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singsong

[sing-sawng, -song] /ˈsɪŋˌsɔŋ, -ˌsɒŋ/
noun
1.
verse, or a piece of verse, that is monotonously jingly in rhythm and pattern of pitch.
2.
monotonous rhythmical cadence, tone, or sound.
3.
British. an unrehearsed singing of well-known songs by an audience or other informal, untrained group; a community sing.
adjective
4.
monotonous in rhythm and in pitch.
Origin of singsong
1600-1610
1600-10; sing + song
Dictionary.com Unabridged
Based on the Random House Dictionary, © Random House, Inc. 2016.
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Examples from the Web for sing-song
Contemporary Examples
Historical Examples
  • The chanting must have been much like the sing-song that some people fall into when reading verses now.

    English: Composition and Literature W. F. (William Franklin) Webster
  • Ah, Mr Bracy, sir, just having a bit of a sing-song together.

    Fix Bay'nets George Manville Fenn
  • "Thus saith the prophet," went on Seneca Sprague, in his sing-song tone.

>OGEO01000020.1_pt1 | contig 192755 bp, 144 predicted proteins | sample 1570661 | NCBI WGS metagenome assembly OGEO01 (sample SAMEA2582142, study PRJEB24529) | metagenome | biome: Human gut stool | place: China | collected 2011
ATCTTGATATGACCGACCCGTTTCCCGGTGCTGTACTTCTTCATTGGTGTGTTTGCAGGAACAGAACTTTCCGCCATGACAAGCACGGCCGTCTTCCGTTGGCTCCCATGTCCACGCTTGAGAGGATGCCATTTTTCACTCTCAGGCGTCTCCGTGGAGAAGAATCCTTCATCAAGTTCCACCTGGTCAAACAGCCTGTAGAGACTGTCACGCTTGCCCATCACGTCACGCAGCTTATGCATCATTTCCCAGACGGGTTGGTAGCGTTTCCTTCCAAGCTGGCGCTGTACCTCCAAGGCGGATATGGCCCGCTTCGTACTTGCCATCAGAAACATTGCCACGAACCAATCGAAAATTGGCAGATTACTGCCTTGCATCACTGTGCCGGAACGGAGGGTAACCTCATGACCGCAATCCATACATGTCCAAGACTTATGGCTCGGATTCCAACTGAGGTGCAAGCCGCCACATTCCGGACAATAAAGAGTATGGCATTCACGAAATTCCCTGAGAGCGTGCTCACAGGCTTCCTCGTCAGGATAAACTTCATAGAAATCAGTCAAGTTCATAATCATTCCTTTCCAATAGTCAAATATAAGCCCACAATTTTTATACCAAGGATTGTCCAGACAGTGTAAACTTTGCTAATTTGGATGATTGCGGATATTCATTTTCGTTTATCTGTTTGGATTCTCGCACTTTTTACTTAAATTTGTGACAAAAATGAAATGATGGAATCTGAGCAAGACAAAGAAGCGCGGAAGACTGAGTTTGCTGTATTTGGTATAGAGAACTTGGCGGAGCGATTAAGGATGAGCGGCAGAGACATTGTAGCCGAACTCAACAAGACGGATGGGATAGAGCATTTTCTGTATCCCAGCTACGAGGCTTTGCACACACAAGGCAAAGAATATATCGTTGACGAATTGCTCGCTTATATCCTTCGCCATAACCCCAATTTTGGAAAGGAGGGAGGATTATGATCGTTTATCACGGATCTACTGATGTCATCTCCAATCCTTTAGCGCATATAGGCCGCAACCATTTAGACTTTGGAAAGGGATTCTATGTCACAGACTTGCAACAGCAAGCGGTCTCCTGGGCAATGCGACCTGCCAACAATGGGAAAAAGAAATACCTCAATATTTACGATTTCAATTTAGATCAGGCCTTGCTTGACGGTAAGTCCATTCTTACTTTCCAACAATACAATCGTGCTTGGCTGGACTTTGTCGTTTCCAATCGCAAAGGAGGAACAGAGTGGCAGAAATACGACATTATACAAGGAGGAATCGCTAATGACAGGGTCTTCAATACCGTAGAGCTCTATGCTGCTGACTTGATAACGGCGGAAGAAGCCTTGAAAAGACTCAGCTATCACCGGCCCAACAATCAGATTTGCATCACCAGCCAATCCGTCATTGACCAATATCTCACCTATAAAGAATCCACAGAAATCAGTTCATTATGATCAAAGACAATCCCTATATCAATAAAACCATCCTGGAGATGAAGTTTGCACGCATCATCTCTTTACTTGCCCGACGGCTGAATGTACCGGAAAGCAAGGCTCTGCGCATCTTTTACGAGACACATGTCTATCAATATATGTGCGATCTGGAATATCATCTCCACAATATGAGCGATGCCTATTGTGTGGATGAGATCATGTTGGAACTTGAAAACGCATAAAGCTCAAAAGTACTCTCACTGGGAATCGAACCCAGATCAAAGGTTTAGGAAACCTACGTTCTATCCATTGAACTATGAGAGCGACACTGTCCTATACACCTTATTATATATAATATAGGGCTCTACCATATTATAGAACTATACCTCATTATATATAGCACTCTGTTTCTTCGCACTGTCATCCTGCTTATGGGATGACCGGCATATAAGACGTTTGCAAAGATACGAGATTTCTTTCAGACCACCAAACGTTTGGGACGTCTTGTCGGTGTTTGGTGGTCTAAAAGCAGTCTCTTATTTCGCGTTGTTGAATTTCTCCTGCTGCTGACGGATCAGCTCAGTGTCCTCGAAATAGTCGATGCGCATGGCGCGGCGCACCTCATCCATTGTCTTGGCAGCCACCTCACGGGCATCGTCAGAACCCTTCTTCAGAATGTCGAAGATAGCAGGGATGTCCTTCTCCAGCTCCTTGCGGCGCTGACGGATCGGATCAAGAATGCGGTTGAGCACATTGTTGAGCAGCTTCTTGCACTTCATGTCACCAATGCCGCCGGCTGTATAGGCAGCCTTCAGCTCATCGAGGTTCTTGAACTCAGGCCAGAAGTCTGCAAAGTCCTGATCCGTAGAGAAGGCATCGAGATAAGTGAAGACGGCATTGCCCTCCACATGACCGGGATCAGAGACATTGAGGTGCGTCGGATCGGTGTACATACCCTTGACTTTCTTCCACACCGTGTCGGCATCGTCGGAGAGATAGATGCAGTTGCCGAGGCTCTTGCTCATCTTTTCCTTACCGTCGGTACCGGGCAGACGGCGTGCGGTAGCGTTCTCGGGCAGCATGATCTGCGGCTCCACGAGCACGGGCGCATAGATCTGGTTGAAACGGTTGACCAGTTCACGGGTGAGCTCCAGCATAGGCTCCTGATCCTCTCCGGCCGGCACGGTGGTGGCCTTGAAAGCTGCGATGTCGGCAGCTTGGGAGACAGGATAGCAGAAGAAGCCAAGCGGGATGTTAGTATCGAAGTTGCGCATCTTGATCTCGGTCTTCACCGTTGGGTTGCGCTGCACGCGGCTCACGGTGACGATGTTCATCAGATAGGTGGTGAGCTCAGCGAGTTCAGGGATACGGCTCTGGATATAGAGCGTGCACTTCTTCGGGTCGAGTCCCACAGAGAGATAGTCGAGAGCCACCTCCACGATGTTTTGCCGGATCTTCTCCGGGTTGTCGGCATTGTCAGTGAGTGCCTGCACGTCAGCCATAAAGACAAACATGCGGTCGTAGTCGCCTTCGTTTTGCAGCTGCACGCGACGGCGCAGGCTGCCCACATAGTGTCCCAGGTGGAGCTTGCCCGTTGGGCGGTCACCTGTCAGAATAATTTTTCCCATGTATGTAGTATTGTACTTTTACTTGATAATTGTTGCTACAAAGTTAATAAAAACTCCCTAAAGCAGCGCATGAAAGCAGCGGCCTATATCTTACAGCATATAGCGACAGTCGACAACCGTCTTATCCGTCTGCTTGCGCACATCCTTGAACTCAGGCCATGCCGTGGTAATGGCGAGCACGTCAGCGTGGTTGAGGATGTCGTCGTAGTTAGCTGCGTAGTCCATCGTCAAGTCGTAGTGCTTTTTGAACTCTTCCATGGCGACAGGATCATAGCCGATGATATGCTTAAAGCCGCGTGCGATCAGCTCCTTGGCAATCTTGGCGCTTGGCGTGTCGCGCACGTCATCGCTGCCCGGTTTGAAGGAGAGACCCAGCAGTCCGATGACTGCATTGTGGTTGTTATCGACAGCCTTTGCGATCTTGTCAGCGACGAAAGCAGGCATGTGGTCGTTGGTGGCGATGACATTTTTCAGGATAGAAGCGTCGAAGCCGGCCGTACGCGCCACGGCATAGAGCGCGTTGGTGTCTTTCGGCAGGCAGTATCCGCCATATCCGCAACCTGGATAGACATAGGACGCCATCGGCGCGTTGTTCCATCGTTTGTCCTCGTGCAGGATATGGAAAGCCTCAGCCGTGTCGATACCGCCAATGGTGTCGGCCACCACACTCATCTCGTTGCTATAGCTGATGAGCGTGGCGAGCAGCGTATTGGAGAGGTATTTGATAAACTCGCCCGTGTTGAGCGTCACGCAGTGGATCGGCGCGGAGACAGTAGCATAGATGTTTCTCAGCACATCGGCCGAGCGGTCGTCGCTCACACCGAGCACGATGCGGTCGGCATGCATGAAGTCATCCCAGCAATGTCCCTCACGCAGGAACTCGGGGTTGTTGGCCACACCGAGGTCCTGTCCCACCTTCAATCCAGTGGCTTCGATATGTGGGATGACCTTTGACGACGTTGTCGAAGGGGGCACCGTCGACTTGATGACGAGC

• I bent over the potatoes, and recited the blessing in a sing-song voice.

    Jewish Children Sholem Naumovich Rabinovich
  • It is so easy to fall into a sing-song chant, particularly with a long speech.

  • He spoke with a palpable effort and almost with a sing-song intonation.

    A Virginia Scout Hugh Pendexter
British Dictionary definitions for sing-song

singsong

/ˈsɪŋˌsɒŋ/
noun
1.
an accent, metre, or intonation that is characterized by an alternately rising and falling rhythm, as in a person's voice, piece of verse, etc
2.
(Brit) an informal session of singing, esp of popular or traditional songs
adjective
3.
having a regular or monotonous rising and falling rhythm: a singsong accent
Collins English Dictionary - Complete & Unabridged 2012 Digital Edition
© William Collins Sons & Co. Ltd. 1979, 1986 © HarperCollins
Publishers 1998, 2000, 2003, 2005, 2006, 2007, 2009, 2012
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Word Origin and History for sing-song
adj.

also singsong, musically repetitive and unvarying, 1734, from earlier use as a noun meaning "a jingling ballad" (c.1600), from sing (v.) + song (n.).

Online Etymology Dictionary, © 2010 Douglas Harper
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Difficulty index for singsong

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Word Value for sing

5
7
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